Anyone who’s attended a school remembers PE.  Some of us can even remember the garish colored uniforms we had to wear, or the infamous mile run around the track we had to complete when it came to annual fitness testing.  Some of us dreaded PE and some of us considered it the highlight of the day.  Whatever end of the spectrum you landed on, it was an undeniable truth: you needed PE to graduate from high school.

If you’re creative, you can come up with a variety of activities that will count as credit.  Basically, if your child is getting exercise, he is engaged in PE.  That being said, it’s a great opportunity to set habits of good nutrition, healthy living, and physical exercise that can last a lifetime. You can even set goals for participating in events such as local charity runs or other fun competitions.

Homeschoolers are basically free to choose which activities they’d like to pursue for PE credit.  However, there is a little bit of investigating that needs to happen for you to decide if you’ll simply strive for the state minimum or raise the requirement bar higher. The following list provides some great examples of how you can earn physical education  for your homeschooler.

  1.  Consider team sports. Soccer, football, basketball, cross country, lacrosse, swimming, baseball, and volleyball are all great team sports that your child might be interested in pursuing.  Some homeschooling families start their own leagues or you can check with your local schools to see if you can participate with their team. This is a great way to fulfill a highschool PE requirement while providing socialization and building other life skills.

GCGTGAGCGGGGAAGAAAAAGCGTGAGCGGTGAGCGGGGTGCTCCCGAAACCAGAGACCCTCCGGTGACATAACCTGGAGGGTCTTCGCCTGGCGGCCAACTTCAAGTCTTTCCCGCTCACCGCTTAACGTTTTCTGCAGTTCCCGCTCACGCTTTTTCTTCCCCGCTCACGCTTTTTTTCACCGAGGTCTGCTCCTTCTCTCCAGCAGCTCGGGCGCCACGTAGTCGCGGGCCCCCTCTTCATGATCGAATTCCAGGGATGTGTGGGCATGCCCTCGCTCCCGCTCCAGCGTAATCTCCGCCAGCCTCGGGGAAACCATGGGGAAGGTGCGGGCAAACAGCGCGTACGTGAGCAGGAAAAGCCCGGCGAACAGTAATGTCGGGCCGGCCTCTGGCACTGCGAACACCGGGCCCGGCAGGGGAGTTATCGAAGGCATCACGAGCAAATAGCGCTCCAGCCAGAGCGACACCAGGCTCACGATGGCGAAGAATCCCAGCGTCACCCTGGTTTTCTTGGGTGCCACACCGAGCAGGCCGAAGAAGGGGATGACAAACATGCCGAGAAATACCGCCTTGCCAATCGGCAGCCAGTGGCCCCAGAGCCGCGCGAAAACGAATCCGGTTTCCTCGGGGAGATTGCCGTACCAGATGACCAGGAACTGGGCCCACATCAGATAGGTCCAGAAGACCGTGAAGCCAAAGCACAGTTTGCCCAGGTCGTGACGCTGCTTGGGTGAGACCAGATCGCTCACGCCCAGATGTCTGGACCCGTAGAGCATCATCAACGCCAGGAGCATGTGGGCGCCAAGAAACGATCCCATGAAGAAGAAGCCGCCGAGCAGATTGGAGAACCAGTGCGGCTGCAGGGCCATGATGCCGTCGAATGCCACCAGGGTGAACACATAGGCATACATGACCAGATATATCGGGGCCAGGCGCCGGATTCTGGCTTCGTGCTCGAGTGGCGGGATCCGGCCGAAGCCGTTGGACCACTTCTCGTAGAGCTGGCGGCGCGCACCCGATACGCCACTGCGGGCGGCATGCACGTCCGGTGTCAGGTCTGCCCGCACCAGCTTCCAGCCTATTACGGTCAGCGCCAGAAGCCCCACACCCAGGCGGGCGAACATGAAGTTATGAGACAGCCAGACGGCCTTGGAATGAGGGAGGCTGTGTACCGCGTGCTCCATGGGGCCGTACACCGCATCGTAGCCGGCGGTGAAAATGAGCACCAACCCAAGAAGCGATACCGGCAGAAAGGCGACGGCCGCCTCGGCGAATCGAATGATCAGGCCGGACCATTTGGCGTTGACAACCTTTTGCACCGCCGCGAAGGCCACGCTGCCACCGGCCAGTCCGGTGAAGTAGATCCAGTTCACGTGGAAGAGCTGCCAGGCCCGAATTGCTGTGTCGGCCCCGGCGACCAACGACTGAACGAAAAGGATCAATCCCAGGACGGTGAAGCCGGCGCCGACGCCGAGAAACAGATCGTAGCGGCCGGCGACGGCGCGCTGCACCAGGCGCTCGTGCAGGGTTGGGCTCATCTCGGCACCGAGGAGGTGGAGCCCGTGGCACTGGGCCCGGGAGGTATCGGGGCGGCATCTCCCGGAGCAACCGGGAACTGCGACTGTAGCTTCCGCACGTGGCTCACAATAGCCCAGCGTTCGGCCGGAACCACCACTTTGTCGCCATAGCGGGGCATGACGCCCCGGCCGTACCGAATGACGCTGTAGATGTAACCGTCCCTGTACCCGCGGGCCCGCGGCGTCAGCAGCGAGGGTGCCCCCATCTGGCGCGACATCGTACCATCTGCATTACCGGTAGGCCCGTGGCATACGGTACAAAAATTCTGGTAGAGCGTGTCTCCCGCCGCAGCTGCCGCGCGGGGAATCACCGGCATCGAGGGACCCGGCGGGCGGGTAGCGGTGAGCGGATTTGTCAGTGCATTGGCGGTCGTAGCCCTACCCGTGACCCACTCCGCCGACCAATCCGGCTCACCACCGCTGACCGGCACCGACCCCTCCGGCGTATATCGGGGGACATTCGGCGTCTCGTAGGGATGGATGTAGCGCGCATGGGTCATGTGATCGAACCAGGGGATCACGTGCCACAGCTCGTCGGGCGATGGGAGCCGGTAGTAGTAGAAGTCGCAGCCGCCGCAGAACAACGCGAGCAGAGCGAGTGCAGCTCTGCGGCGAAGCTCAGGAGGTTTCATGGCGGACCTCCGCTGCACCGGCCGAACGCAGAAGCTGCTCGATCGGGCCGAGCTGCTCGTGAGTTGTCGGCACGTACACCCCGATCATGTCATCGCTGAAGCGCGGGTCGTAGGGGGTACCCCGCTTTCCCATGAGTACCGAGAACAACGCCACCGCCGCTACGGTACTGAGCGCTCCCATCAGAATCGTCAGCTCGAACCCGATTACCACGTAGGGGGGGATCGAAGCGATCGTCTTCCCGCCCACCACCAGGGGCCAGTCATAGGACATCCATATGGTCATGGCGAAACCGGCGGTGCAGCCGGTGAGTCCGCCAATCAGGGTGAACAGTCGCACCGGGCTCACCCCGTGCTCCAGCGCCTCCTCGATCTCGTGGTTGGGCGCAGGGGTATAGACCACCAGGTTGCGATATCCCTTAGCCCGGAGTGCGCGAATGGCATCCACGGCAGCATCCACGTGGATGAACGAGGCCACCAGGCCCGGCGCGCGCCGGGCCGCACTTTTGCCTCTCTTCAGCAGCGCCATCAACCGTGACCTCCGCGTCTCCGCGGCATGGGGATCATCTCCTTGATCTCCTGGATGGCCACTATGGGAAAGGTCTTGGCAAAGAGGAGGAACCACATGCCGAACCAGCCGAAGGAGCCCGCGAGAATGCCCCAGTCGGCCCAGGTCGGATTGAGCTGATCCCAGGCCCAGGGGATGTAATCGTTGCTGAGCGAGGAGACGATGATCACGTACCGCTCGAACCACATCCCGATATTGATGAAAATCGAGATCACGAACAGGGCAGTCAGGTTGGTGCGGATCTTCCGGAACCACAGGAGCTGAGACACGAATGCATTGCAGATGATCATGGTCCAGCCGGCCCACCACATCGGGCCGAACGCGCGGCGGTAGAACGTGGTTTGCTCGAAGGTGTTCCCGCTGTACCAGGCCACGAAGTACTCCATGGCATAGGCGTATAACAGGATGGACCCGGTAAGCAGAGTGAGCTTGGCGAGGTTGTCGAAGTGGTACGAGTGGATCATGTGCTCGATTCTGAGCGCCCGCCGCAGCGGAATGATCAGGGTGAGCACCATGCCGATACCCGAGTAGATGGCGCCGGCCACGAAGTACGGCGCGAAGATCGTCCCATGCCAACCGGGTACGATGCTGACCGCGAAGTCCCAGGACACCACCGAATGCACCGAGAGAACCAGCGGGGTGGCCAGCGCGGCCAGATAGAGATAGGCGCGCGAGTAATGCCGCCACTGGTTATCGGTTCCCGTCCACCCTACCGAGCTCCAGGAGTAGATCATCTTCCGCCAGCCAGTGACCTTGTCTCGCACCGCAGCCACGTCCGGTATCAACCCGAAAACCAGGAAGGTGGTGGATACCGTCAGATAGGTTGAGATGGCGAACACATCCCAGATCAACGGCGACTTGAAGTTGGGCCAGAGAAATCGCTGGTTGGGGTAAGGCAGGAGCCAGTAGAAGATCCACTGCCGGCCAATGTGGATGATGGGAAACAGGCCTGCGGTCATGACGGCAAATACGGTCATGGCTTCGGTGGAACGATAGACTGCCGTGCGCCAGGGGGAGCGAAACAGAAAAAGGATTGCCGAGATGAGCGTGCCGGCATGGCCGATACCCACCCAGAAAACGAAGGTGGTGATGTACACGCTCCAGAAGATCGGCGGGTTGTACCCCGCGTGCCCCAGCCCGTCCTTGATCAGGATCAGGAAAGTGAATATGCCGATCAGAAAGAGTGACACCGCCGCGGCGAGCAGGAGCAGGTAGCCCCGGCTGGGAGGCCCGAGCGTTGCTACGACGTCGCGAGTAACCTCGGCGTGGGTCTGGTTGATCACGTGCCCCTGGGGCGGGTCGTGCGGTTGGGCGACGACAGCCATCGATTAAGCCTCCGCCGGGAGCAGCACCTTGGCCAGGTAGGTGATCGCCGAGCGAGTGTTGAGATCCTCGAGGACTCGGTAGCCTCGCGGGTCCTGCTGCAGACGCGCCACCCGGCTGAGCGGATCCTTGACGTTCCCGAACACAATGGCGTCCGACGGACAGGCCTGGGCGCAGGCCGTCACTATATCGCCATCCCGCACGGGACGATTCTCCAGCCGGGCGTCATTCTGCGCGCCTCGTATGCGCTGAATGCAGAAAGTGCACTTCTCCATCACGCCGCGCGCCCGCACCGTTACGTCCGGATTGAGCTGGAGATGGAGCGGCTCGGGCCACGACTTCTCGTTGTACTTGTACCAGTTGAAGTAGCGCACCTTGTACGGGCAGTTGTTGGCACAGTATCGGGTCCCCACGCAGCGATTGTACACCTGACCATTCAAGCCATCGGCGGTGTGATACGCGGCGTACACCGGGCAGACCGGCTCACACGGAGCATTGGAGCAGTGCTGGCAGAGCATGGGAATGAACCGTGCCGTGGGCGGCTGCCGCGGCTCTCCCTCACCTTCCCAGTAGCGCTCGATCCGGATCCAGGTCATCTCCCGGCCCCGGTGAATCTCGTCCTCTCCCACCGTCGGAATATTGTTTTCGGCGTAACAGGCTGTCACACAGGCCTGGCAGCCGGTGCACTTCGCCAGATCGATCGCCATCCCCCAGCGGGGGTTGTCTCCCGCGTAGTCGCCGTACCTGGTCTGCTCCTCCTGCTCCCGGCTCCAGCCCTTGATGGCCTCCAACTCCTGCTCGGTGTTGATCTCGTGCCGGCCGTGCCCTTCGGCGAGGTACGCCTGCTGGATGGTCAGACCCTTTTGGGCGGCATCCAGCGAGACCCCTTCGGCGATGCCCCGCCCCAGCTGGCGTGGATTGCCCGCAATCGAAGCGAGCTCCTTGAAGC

2.  The Presidential Active Lifestyle Award.   Open to kids, teens, and adults, this program encourages goal setting for nutrition and exercise. It is possible to earn an award in less than two months.
  3.  Consider neighborhood activities for younger kids.  For younger children, choosing PE activities is a cinch.  They are natural movers, so it’s easy to find activities that can be counted toward PE credit.  How about climbing a neighborhood tree or running around at the park?  Think about all the times you’ve told your little one to sit still, and then think about how their wiggles could be used to your advantage in a PE curriculum.
  4.  Try activities that you can do alone.  Some children aren’t interested in team sports, but still enjoy being active by playing sports such as surfing, tennis, yoga courses, zumba, racquetball, ultimate Frisbee, and even rock climbing. How about martial arts, dance, fencing or golf?  Check with local gyms to see if there are any classes your kids are interested in trying.
  5. Contact your local YMCA. Many YMCA’s provide homeschooling days that your child can use their facilities. This is a great way to interact with other homeschoolers while learning to swim or play sports!
  6.  Think outside the box.  Other ways to earn PE credit include participation in marching band or R.O.T.C. For those teenagers that dislike the outdoors but love technology, try combining the two. Using something like the WiiFit to fulfill PE requirements could get a techie teen a bit more motivated. Couch to 5K is a popular program for less active teens who wish to get in shape. Every community has walks and runs that benefit various charities, as well.
  7. Look online! Homeschoolers can find online programs that give workout exercises and help log the hours. Check out an example by clicking here.

One important tip for homeschooling families to remember while looking for physical education for homeschoolers is that state requirements vary. As with other subjects in your curriculum, you’ll need to research specific physical education requirements for your state. In some states PE is only required for high school students for a single year, but as parents you always have the option to set your homeschool requirements higher than the state minimum requirements.  You can also check here to find out about the legal components of incorporating physical education into your homeschool curriculum.

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